Daughter is "Greatest Inspiration" for Artist and Professor Tim Lowly

Assistant Professor of Art Tim Lowly

CHICAGO, IL (May 7, 2007) – The art of Tim Lowly repels and invites, confronts and comforts, cries out and whispers, breaks the heart and hints at redemption. The viewer cannot walk away and simply think, "That's interesting," or "Okay, but what does it mean?"

Lowly is an assistant professor of art at North Park University, gallery director and artist-in-residence. His work has received praise nationally and the magazine Drawing included a lengthy feature on him last year. A reviewer wrote that his works "present the ordinary physical world as mysteriously extraordinary."

Lowly's primary subject is his 21-year-old daughter, Temma, who went into cardiac arrest the day after she was born. The interruption of blood flow to her brain caused permanent mental and physical disabilities, leaving her unable to see and with little ability to move or speak.

"She is my greatest inspiration," he says.

The first work following her birth, "Icon of Absence," was not of her, however, but of a bassinette that remained empty when Temma could not immediately come home from the hospital. Months would pass before Lowly sketched his daughter for the first time and a year before his first painting.

Many of his works since have been done at North Park. In "Cradled," six University students look up at the artist while a teenage Temma lies nestled across their outstretched arms. "Temma on Earth," which is eight by 12 feet, shows her lying on the ground. Commenting on the size of the piece to a reporter, Lowly said, "There's something very intriguing about what happens when you take a person who in the view of much of our culture is a non-person and depict her in a fashion traditionally reserved for the gods."

Prior to Temma's birth, Lowly's art advanced some of the same themes, but were more abstract. "She had a very profound effect on my art," he says. By focusing on her, he actually is better able to deal with universal themes. He notes, "Jesus came not as an idea of who God was or some abstract everyman. He came at a very specific place."

Lowly says his art is theological and political. His work featuring Temma carries both. "It's kind of a political statement in saying that these people exist." He adds that they are a reminder that "Jesus came for the lost and the least."

It is no accident that his work would be infused with issues of faith. He is the son of American medical missionaries who served in South Korea in the 1960s, and Lowly himself graduated from Calvin College in Grand Rapids, Mich. His wife, Sherrie, who he married in 1981, is a Methodist minister in Chicago.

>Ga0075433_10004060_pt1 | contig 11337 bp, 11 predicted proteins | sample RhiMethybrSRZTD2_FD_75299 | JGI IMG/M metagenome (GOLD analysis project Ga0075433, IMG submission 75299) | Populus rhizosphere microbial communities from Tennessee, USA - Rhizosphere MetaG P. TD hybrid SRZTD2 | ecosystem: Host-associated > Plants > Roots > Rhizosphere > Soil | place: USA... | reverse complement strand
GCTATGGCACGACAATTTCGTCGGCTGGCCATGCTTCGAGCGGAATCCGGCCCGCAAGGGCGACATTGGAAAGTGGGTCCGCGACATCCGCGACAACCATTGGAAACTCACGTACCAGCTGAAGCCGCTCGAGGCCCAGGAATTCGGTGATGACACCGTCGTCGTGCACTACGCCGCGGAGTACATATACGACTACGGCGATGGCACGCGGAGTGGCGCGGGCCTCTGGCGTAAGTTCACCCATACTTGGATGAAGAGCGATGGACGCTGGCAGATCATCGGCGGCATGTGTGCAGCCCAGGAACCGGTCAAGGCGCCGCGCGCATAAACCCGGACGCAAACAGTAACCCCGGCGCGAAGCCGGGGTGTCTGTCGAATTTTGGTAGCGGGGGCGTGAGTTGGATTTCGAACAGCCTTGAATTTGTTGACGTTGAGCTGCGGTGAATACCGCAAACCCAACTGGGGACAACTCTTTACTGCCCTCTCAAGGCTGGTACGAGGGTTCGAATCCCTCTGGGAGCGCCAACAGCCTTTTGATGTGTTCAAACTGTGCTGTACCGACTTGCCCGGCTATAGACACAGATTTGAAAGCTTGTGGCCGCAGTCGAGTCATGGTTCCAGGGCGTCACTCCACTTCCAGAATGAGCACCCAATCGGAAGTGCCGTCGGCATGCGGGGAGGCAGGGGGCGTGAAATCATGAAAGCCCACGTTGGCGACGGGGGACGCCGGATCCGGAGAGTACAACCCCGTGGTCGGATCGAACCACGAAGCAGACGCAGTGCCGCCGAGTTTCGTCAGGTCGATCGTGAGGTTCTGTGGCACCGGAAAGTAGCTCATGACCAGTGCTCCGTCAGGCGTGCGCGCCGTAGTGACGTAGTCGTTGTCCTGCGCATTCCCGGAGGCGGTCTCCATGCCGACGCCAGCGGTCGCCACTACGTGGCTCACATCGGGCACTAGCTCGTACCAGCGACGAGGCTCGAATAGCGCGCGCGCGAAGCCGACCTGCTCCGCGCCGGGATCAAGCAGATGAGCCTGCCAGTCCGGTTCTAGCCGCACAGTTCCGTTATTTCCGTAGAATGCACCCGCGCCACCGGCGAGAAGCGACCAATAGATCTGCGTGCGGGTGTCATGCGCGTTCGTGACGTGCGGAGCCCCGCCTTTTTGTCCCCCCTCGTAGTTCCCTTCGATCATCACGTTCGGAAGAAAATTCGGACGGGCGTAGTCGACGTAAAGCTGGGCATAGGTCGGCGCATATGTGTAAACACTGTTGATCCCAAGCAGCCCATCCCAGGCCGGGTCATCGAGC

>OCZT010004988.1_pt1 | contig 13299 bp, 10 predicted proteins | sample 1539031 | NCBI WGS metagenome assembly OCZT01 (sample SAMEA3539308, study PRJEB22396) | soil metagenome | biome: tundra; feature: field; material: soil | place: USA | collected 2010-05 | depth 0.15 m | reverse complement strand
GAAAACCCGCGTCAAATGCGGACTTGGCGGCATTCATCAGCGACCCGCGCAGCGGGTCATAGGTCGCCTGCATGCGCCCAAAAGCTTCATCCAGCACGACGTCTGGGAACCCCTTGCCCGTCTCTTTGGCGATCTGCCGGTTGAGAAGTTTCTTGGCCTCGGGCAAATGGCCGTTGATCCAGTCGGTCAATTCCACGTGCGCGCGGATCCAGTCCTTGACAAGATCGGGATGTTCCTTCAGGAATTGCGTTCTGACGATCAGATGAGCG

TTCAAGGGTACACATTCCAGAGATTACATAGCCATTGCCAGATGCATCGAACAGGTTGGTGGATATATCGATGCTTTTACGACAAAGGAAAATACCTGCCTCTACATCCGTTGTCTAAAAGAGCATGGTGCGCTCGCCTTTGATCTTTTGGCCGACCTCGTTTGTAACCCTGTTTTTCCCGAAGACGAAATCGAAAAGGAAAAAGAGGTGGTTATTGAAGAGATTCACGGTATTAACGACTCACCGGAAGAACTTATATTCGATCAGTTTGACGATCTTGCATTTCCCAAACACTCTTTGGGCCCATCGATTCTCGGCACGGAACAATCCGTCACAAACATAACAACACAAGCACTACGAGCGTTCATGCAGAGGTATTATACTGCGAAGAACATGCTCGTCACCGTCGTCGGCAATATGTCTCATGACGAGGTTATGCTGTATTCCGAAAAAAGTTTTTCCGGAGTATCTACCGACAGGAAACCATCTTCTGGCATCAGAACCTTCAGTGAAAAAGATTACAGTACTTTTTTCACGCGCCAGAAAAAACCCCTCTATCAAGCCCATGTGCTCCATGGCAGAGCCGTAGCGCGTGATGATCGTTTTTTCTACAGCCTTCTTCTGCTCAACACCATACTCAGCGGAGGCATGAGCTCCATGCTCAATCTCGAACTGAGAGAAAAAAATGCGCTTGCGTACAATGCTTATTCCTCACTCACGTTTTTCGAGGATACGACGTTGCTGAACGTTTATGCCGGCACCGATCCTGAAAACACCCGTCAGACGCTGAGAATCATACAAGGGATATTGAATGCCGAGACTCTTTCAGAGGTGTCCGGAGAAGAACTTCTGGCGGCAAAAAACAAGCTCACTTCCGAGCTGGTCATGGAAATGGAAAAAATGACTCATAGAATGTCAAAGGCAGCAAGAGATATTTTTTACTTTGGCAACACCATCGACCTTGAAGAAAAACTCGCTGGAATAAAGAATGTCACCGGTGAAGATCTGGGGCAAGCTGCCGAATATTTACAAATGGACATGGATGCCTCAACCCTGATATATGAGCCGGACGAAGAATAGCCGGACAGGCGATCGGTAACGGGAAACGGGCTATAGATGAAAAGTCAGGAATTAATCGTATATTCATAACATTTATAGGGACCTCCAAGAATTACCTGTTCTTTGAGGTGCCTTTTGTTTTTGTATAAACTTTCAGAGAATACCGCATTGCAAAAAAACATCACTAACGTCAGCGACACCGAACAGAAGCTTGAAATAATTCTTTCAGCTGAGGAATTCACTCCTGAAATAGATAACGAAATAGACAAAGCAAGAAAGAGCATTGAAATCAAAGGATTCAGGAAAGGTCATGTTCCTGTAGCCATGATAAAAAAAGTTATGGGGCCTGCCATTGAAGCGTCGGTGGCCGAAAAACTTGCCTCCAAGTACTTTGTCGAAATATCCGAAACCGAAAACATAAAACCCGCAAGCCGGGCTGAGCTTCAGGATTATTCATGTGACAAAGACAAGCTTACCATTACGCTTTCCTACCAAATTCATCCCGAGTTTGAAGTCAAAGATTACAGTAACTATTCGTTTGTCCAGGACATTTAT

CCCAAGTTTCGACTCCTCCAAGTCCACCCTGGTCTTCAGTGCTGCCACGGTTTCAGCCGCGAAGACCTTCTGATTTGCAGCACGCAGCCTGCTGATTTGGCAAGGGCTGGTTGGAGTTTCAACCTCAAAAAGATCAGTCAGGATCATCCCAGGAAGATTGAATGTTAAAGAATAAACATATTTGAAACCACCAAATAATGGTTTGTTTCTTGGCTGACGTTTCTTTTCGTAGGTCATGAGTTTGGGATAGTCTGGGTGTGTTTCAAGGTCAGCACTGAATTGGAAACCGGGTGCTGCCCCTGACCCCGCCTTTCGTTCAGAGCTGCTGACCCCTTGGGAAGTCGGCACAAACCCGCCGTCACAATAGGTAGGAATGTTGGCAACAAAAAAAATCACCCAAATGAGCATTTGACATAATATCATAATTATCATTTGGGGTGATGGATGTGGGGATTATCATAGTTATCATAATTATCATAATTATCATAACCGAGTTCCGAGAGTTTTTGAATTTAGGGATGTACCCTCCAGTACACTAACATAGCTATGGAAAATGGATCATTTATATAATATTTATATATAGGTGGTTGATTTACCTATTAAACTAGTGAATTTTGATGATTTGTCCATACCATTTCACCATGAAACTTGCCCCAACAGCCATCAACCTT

Lowly often paints from photographic images, even if the pictures are out of focus or blurred because of movement. In 2002, a reviewer wrote, "Of course painting from snapshots is one way of keeping his images rooted in the physical world. Giving his forms just enough detail to seem precise but just enough softness to be suggestive, he creates a tension between that which is reproducible by photograph and that which is influenced not by optics but by faith."

His statements are not overt, however. "I'm interested in making art that's not comfortable, in making people think," he says. "At the same time, I'm not interested in making art that is a sledgehammer over the head."

In recent years, Lowly has been recording music. On the album of liturgical music named for his painting "Cradled," he reworks traditional pieces that are interspersed with his own compositions. Lowly's tenor arrangements recall John Michael Talbot.

Even in his music, Temma's influence is experienced. Her labored breathing is heard in the opening moments of "Nobody Knows." Lowly says, "I didn't realize at the time she was getting sick."

He first recorded Temma for a composition inspired by Psalm 130. The sounds would gradually flow into his song "Riverside," which can be heard on his MySpace account. The lyrics that include, "Sit with me. Be my riverside," are reflective of Lowly's relationship with his daughter.

"My relationship to Temma is that of a riverbank to a river," he says. "All I can do is just be there for her."